Philippines Cuts Special Deposit Account Rate on Bubble RiskKarl Lester M. Yap and Max Estayo
The Philippines cut the rate it pays on special deposit accounts for a third time this year, boosting efforts to curb capital inflows that have spurred peso gains and increased the risk of asset bubbles.
Bangko Sentral ng Pilipinas lowered the rate on all SDAs to 2 percent from 2.5 percent effective immediately, according to a statement in Manila today. The decision was predicted by 12 of 16 economists surveyed by Bloomberg News. It kept the rate it pays lenders for overnight deposits at a record-low 3.5 percent, as forecast by all 19 economists surveyed.
“The SDA rate cut will give the central bank more flexibility to intervene in the currency market and fight inflows,” said Emilio Neri, an economist at Bank of the Philippine Islands. The central bank could lower the SDA rate to 1.5 percent this year while keeping the benchmark unchanged “because inflation is very much within their target.”
The Philippines, which won its first investment-grade ranking from Fitch Ratings last month, is seeking to slow a surge in capital inflows that has boosted property prices and lifted stocks to a record this week. The central bank will deploy “prudential measures” as needed to ward off asset bubbles, Deputy Governor Nestor Espenilla said today.
Philippine stock valuations surged to an all-time high of 20.4 times projected 12-month profits on April 22, or twice the MSCI Emerging Markets Index multiple, data compiled by Bloomberg show. The index closed 0.3 percent higher today before the decision. The peso has fallen about 0.7 percent against the U.S. dollar this year after trading near a five-year high in March.
The earlier SDA-rate cuts totaling 100 basis points “have not resulted in significant outflows,” Deputy Governor Diwa Guinigundo said at a briefing today. While there were short-term withdrawals after foreign funds were banned from SDAs, the “volume has resumed, there’s limited options for these funds.”
Bangko Sentral last week relaxed curbs on dollar purchases to restrain the peso, doubling the amount of dollars residents can freely buy and broadening the range of approved outward investments to encourage outflows. It had earlier imposed limits on lenders’ currency forward positions, banned overseas funds from SDAs and expanded monitoring of banks’ real-estate exposure.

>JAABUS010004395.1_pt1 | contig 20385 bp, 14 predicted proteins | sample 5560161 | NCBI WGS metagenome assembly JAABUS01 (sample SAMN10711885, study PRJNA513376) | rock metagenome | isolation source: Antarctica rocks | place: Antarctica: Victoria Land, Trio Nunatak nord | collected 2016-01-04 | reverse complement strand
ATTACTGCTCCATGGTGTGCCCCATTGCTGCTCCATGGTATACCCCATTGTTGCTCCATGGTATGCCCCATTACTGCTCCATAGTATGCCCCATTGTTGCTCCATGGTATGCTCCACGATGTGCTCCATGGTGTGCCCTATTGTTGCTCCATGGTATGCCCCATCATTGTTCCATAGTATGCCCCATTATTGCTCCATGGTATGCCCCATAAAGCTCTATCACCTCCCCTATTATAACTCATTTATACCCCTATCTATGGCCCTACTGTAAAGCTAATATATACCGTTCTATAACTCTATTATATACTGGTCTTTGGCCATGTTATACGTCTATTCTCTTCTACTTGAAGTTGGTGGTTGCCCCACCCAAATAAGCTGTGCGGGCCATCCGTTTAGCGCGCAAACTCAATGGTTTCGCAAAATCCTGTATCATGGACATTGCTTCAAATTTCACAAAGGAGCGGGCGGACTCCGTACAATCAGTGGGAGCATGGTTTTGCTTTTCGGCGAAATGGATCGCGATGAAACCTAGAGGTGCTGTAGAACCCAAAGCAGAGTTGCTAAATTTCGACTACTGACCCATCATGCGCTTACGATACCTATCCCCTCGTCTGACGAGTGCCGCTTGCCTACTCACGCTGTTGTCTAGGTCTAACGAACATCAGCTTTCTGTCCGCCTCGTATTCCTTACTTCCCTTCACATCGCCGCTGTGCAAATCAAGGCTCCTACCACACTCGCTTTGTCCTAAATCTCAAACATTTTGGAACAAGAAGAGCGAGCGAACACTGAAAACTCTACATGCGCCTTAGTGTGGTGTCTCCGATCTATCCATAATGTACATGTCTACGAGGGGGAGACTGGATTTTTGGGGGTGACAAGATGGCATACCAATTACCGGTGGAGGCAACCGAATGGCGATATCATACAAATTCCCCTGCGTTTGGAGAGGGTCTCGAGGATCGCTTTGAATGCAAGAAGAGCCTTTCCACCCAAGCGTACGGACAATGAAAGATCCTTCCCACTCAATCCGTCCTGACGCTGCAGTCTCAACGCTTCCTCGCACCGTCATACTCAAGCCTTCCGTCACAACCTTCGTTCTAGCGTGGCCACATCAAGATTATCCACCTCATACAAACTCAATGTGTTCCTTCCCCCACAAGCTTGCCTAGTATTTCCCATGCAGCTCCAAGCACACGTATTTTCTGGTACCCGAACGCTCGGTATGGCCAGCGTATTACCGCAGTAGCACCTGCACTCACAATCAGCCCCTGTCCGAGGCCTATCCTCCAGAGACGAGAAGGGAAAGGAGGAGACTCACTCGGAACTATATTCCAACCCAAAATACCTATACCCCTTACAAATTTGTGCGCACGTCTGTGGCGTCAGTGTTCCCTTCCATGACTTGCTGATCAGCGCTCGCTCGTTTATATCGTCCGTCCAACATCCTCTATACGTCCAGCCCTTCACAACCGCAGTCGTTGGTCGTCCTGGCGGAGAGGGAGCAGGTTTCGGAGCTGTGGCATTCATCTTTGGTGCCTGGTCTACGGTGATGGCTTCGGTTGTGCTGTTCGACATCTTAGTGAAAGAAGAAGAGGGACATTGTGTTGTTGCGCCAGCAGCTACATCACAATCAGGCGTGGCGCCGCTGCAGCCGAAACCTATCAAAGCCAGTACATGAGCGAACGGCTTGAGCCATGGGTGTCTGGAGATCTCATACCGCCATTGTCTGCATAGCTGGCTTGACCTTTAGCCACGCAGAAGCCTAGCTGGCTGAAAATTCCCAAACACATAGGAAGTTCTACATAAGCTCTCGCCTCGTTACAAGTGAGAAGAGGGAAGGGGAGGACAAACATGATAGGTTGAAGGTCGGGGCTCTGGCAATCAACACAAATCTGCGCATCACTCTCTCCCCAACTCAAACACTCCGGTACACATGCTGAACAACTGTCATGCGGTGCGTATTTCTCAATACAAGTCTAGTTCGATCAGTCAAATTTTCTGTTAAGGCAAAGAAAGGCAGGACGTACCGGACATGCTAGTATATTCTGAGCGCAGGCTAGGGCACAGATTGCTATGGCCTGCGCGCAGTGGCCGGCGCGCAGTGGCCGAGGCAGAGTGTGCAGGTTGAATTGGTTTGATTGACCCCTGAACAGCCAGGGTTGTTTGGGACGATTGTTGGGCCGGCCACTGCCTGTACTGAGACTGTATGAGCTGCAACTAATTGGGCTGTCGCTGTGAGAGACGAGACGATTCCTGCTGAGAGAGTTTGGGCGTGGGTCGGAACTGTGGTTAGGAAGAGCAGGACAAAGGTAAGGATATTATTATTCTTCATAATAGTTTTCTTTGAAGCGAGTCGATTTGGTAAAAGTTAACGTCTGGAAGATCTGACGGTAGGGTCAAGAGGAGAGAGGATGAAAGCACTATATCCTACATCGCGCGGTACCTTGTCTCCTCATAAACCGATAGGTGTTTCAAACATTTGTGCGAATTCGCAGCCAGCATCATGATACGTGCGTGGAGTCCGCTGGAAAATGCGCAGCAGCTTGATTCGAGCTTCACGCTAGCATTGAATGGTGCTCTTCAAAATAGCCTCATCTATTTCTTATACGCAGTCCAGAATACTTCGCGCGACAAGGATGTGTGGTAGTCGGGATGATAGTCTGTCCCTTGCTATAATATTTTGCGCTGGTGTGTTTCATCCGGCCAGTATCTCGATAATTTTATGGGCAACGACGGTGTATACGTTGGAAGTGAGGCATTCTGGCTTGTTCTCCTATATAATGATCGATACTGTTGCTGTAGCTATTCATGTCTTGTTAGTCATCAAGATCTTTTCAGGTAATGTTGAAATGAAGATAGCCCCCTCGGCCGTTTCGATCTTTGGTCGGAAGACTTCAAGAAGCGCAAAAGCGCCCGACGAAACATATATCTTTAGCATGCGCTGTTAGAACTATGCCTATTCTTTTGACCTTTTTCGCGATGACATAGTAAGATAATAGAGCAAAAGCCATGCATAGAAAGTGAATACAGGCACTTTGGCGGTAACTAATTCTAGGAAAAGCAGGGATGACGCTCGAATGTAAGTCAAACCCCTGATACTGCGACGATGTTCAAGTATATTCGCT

The monetary authority is also considering prohibiting overseas funds from its reverse repurchase facility, Governor Amando Tetangco has said. The SDA accounts held 1.9 trillion pesos ($46 billion) as of March 27.
Philippine foreign portfolio inflows climbed to $7.3 billion last quarter, 79 percent higher from a year earlier. The value of land in the Makati business district in the capital has surpassed its 2008 peak, and will rise a further 5 percent to 8 percent in the next 12 months, Colliers International UK Plc has predicted. Ayala Land Inc., DMCI Holdings Inc., and Megaworld Corp. are constructing homes and offices in the area.
BSP is shifting to an interest-rate corridor method for greater flexibility. Tetangco called the first SDA rate cut in January an “initial step towards transitioning.”
Neighboring Thailand is also battling currency gains, with the baht on April 22 touching the strongest level since its devaluation in July 1997 sparked the Asian financial crisis. The central bank kept borrowing costs unchanged earlier this month, resisting calls by the government to ease monetary policy.
Philippine President Benigno Aquino is increasing spending to a record this year while seeking more than $17 billion of investments in highways and ports to spur annual growth to as much as 7 percent. Fitch upgraded the nation on March 27, citing moderate budget deficits and a “strong” policy making framework, including efforts to manage capital inflows.
The Southeast Asian nation’s economy grew 6.8 percent in the fourth quarter from the same period a year earlier. Consumer prices rose 3.2 percent in March, and the central bank today cut its inflation forecast for this year to 3.2 percent from 3.3 percent, citing lower oil prices. Price gains may accelerate to 3.4 percent next year on increased liquidity, Guinigundo said.
Exports are expected to recover, and may grow 8 percent this year if the global economy improves, Guinigundo said. Exports fell 15.6 percent in February from a year earlier, the biggest drop in 14 months.